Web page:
Park added, "If the number of students who are supposed to take the class at one time was less, I believe that discussing various thoughts with the professor and other students and having an interesting class would be possible."

The cases of Introduction to Korean Speaking and Introduction to Korean Writing are not much different from the former case. "Many other schools only have classes for writing, but we have writing and speaking classes seperately. This is very important since those two subjects should be distinguished for better achievements." said Professor Yu-Mi Kim, who teaches both subjects. "Recently, a strong tendency to integrate different sections but actually subdividing the course is required."

She continued by explaining "Currently, the number of students in one class is 50 or so, but the recommended maximum number is about 30. The overwhelming number of students causes the shortening of presentation time, forces students to work in groups, and makes it difficult to guide the class.

Especially in the case of the online sections of Introduction to Korean Writing, it is obvious that the instructor cannot check students' understanding and achievement and that these section have less communication. However, more and more classes are being offered as online classes, and more students are losing their interest in these subjects, which leads to the trend where mandatory elective classes become simply fillers for credit.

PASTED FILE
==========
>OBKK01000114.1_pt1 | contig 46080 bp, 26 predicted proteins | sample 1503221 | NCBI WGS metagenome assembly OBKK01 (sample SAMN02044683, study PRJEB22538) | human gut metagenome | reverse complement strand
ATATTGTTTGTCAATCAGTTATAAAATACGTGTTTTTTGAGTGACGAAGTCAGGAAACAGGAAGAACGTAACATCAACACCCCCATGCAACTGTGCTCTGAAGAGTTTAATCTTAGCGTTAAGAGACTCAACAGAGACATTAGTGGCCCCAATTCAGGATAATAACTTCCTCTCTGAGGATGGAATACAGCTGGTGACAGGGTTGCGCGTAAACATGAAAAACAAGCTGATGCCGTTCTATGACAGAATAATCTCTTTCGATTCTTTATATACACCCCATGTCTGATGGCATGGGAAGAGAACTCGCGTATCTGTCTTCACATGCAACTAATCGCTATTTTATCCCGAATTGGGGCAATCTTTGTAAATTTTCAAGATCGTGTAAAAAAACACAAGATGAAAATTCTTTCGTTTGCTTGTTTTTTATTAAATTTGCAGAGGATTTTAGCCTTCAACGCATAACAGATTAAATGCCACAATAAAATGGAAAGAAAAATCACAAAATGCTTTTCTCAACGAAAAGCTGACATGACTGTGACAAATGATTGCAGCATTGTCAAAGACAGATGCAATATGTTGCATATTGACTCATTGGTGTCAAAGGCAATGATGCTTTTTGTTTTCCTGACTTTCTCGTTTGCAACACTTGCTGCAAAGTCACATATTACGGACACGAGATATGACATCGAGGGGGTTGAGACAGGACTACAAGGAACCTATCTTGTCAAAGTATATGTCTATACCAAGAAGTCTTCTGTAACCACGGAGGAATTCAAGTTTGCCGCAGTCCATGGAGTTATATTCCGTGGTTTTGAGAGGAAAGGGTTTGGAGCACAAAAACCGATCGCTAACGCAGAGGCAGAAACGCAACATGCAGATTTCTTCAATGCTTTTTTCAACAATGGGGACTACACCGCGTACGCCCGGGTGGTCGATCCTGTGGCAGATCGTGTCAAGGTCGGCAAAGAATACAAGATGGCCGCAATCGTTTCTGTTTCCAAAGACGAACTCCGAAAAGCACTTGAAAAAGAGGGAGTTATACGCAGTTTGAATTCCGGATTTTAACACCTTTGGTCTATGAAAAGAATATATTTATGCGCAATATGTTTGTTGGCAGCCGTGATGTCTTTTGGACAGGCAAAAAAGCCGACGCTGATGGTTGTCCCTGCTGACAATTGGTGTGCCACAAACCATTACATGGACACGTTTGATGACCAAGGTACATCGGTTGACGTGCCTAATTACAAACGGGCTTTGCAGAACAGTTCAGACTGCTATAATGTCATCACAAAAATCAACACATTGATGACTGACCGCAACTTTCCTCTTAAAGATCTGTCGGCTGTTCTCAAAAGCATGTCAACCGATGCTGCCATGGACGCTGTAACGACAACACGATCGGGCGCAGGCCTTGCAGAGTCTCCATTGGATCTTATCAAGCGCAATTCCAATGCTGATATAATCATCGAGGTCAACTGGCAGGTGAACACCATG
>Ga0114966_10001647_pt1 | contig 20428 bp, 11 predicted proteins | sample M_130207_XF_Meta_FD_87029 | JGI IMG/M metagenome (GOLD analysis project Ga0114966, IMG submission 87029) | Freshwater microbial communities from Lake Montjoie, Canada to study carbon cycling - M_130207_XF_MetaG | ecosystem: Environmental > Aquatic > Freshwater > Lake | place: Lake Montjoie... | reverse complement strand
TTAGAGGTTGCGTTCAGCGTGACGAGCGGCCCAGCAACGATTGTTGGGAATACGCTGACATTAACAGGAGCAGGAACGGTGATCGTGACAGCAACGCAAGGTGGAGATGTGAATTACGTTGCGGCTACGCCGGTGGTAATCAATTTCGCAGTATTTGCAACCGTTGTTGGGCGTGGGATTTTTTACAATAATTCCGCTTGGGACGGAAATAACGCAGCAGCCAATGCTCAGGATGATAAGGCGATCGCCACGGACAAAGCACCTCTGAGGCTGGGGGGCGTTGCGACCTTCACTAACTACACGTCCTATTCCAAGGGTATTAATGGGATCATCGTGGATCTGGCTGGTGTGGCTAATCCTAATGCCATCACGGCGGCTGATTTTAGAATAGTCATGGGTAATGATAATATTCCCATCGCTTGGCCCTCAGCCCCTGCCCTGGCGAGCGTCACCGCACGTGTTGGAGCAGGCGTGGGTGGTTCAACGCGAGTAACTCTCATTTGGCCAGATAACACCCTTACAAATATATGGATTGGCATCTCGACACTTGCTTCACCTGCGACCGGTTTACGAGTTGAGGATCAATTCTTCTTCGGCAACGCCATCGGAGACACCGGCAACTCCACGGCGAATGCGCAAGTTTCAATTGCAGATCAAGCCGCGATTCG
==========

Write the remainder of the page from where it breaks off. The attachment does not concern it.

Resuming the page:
In contrast, the rate of satisfaction for the English courses is comparatively high. That is because students can take appropriate classes according to their tested English level, even though the university previously made all student take a basic course last semester.

"I was not very confident with my English, but my professor is very fun, and the atmosphere of the class is very energetic, trying to use English and learn from one another rather than being afraid of being wrong." said Hyun-Doh Yoon (freshman, Dept of Applied Computer Engineering). "The good point of the level based classes is that there is no student who is 'super-good' or 'super bad.' so the professor can adjust the level of each class effectively. I took the basic class last semester because that was my only possible choice, but i think it would have been better if the level classes had started last semester."

He also suggested that incoming freshman take the level test before registration or decide on their level depending on some other recognized English test score.